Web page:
Monthly Archives: October 2015

The sample Program from the previous post not only demonstrated some OpenGL calls and concepts, but also illustrates that code organization quickly becomes important as soon as the program grows beyond a couple of lines.

So I refactored some of the OpenGL Interface code into classes. I noted that for each draw call I need to setup the OpenGL context by binding some Objects like the shader program, the target framebuffer or the source texture.

I also learned that after you are done using any OpenGL object it is helpful to unbind it. The reason for this is not that they would use too much resources, but rather decoupling. It might be that your program just coincidentally has the right objects bound but as soon as you move any of the code, something will break. Explicitly unbinding helps avoid these dependencies of different parts of your program on what GL objects other parts might have bound last.

So my drawing operations started to look like this

# Bind needed objects 


# Unbind Objects

Just by renaming the matching method pairs .bind() and .unbind() to __enter__ and __exit__ the objects become context managers and the code above becomes much cleaner

with framebufer, render_program, texture:

This style has the advantage of being able to specify the objects used for a draw call in a single with: line. On the other hand it also removes flexibility on the bind and unbind times of the objects. I think in most cases this is not a disadvantage because most times many objects depend on each other logically (e.g. use this texture with that shader together).

A refactored version of the last posts example which uses the context managers is available on github.

This post will show you how to set up a framebuffer in OpenGL using Python and Pyglet.

See my previous post for some tips how to use OpenGL functions from Python.

Structure of the Program

As this is a demo program I did not structure it with python classes. However the complexity is already big enough to see that this flat structure is not suitable for any larger program.

The following illustrates the drawing steps. The OpenGL objects in the grey boxes are globals
in my python program.
Flowchart for the Draw Event

There are two steps: first a triangle is rendered to a texture using a framebuffer, and second the texture is copied to the screen. Each step uses

  • A Shader Program containing the GLSL code used for rendering
  • A Vertex Buffer containing vertex data for the objects being drawn
  • A Vertex Array Object containing the information how the data
    in the buffer is linked to the vertex attributes in the shader program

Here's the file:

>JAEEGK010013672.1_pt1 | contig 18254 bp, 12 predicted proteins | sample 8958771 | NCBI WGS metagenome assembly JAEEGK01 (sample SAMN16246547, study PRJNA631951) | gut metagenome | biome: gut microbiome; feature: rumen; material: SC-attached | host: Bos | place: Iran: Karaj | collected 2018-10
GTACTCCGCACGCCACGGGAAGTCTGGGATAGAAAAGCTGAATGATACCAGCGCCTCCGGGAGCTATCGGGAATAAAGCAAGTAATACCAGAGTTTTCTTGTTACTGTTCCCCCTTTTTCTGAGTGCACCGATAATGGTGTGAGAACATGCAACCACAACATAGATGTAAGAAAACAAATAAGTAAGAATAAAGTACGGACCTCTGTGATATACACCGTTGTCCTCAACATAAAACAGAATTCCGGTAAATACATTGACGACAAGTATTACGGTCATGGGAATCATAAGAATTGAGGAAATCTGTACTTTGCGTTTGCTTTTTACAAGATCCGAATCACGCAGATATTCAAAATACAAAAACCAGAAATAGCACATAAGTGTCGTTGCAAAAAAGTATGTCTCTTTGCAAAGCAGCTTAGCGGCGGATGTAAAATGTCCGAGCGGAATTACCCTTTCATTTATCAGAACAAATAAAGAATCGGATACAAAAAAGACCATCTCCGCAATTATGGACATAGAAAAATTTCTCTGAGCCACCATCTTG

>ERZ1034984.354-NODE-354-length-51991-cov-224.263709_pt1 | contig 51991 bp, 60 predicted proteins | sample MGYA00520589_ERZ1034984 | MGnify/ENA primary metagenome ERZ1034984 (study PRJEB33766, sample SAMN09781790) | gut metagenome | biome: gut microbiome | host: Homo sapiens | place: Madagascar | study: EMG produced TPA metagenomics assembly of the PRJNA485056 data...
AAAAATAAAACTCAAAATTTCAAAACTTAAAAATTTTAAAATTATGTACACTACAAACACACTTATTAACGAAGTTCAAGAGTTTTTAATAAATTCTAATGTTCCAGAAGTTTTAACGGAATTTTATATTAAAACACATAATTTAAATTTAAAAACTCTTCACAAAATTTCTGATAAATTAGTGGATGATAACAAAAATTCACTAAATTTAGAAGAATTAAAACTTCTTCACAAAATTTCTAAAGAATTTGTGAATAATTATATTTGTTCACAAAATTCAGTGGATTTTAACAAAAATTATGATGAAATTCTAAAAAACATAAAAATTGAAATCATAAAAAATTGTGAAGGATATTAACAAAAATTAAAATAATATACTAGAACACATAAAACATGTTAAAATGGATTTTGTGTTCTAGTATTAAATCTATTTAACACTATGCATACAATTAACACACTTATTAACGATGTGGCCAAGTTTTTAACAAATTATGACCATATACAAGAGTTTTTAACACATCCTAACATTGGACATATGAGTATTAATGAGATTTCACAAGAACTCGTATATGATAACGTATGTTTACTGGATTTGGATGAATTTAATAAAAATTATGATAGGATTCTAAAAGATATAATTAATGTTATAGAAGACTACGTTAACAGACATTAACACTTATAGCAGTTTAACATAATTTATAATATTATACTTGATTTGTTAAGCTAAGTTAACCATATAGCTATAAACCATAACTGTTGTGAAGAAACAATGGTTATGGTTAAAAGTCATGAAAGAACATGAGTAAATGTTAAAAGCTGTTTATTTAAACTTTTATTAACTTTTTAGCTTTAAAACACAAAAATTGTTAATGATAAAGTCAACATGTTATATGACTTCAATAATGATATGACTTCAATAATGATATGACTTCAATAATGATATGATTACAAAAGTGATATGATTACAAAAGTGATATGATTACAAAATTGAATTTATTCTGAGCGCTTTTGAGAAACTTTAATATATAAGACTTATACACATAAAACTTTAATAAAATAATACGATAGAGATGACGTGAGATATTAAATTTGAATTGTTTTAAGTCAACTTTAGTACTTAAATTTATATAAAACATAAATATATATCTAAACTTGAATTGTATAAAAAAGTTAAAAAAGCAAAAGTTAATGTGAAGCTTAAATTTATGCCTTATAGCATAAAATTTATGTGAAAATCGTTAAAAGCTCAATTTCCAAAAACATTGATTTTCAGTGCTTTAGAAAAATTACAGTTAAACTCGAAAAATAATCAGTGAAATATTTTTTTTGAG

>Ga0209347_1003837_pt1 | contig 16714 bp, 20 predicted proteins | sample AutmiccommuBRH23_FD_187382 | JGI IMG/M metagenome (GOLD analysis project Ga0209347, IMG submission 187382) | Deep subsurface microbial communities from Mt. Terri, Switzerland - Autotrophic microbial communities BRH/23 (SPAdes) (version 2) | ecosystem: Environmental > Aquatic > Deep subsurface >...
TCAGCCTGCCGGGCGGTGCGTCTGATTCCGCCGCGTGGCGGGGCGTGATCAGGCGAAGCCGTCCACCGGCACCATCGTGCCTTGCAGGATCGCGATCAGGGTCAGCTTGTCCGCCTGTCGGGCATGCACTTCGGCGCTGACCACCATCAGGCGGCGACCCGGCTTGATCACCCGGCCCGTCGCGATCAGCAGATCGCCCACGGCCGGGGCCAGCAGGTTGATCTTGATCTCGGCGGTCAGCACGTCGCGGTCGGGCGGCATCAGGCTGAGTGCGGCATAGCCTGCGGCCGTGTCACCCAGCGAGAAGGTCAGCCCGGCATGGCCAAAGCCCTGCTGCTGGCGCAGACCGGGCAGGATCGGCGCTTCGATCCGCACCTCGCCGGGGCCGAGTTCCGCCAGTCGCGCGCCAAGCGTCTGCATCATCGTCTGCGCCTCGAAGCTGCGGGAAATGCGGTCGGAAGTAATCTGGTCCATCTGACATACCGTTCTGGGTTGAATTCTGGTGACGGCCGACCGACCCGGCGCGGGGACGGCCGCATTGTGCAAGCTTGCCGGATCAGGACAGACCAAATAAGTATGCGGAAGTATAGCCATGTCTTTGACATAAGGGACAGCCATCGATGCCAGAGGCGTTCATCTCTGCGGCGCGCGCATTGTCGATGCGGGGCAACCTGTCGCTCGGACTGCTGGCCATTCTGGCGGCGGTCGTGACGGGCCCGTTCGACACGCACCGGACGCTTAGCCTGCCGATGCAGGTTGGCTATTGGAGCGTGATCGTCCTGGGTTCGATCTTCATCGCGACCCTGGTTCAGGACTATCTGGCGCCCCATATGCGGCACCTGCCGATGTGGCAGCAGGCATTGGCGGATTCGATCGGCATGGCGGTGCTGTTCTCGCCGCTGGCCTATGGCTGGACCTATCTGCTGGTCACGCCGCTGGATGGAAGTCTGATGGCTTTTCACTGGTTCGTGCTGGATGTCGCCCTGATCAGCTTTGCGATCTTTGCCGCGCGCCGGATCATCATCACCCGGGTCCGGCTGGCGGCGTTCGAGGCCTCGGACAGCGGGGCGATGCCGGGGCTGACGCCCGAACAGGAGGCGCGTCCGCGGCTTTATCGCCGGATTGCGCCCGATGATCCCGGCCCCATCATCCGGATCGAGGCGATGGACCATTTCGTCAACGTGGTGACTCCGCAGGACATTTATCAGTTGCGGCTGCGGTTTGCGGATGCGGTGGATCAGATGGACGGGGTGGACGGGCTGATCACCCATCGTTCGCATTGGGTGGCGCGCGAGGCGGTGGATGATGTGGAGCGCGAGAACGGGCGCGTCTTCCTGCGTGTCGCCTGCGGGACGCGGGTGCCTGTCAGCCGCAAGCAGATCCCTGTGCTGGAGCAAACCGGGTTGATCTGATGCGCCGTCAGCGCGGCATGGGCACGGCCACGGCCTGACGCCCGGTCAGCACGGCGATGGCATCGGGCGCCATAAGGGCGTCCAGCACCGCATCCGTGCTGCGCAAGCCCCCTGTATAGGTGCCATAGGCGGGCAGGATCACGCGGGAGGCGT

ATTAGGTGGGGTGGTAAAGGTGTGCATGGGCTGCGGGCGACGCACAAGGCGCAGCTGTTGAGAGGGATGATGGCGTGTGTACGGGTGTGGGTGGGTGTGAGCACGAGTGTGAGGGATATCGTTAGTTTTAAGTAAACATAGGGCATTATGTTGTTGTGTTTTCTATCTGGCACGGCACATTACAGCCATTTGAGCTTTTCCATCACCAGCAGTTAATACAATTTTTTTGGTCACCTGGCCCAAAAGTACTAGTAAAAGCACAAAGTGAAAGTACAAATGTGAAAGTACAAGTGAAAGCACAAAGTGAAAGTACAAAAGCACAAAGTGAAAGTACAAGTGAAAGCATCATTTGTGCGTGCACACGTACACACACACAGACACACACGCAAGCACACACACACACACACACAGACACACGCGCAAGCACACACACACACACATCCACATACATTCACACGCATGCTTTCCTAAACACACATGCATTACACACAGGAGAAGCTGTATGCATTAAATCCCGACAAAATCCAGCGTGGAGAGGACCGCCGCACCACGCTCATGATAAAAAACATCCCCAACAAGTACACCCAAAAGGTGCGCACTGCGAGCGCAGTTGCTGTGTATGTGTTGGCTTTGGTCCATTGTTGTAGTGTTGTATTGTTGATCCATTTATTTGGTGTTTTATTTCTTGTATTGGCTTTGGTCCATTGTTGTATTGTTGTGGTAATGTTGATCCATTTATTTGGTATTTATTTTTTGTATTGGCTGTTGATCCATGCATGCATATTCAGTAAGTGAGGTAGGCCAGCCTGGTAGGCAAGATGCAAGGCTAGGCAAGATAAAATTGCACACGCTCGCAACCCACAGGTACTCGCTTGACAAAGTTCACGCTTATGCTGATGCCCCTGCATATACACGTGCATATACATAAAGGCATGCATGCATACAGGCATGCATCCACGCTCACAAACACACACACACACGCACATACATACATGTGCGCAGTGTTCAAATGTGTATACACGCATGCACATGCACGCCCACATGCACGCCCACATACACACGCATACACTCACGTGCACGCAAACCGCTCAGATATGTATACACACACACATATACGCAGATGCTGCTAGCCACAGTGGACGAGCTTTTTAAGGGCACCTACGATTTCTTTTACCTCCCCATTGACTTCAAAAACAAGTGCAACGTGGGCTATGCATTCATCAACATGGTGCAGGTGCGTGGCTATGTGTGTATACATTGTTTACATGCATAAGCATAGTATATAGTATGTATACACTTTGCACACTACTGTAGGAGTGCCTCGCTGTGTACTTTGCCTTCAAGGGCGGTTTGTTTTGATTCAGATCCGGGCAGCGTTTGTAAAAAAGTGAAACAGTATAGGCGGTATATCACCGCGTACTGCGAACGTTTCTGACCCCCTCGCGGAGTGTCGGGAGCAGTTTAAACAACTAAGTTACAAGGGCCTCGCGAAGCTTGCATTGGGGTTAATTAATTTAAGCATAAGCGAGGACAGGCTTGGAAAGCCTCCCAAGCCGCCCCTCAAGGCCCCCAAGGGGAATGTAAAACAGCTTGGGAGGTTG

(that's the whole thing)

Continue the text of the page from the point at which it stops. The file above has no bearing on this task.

The full program is available on github.

Scene description

In this example the framebuffer is used to render the triangle from the previous post in a very low resolution (30×20 px). This Image is then used for texturing two rectangles in the main window.

Note that both in the framebuffer and on the main screen I do not use any vertex transformation. Therefore only the x and y coordinates are used. The lower left corner of the screen has coordinates (-1, -1) and the upper right corner (1, 1). Texture coordinates however run from 0 to 1.


Vertex Array Objects

In the previous program there was only one GLSL program and only one vertex buffer. Therefore it was convenient to store the vertex attribute bindings in the default OpenGL state. In this program however we switch back and forth between the triangle rendering program which uses color attributes for the vertices and the copy to screen program which uses texture coordinates.

A vertex array object stores the information how data in a buffer is linked to vertex attributes of the shader program. So I can define this connection once (using glVertexAttribPointer) and then I only need to select the correct vertex array object when drawing.

def setup_render_vertexbuffer():


    # the following bindings will be remembered by the vao
    gl.glBindBuffer(gl.GL_ARRAY_BUFFER, render_vertexbuffer)

    gl.glVertexAttribPointer(loc_position, 2, gl.GL_FLOAT, False, 
    gl.glVertexAttribPointer(loc_color, 4, gl.GL_FLOAT, False, 

def render_to_texture():
    # draw using the vertex array for vertex information
    gl.glDrawArrays(gl.GL_TRIANGLES, 0, 3)

Gotcha: The Viewport

OpenGL needs to know the size of the rendering target. In this program there are two targets, so you need to tell OpenGL the new size every time you switch the drawing target.

def render_to_texture():
    gl.glBindFramebuffer(gl.GL_FRAMEBUFFER, framebuffer)
    gl.glViewport(0, 0, FB_WIDTH, FB_HEIGHT)

def copy_texture_to_screen():
    gl.glBindFramebuffer(gl.GL_FRAMEBUFFER, 0)
    gl.glViewport(0, 0, window.width, window.height)

Putting it together

The program has 300 lines, and as I mentioned before, it could benefit well from more structure and also from deduplication of code. Setting up two GLSL shader programs, two vertex array objects, two vertex buffers and two drawing steps has lead to some duplication, which could be avoided if these were all each two instances of a shader class, a vertex array class and a vertex buffer class.

def draw():

def main():
    global window
    window = pyglet.window.Window()


    window.on_draw = draw
    pyglet.clock.schedule_interval(lambda dt:None, 0.01)

Try out the complete program. You can get it on github.
Please comment below if something does not work or what I could explain better.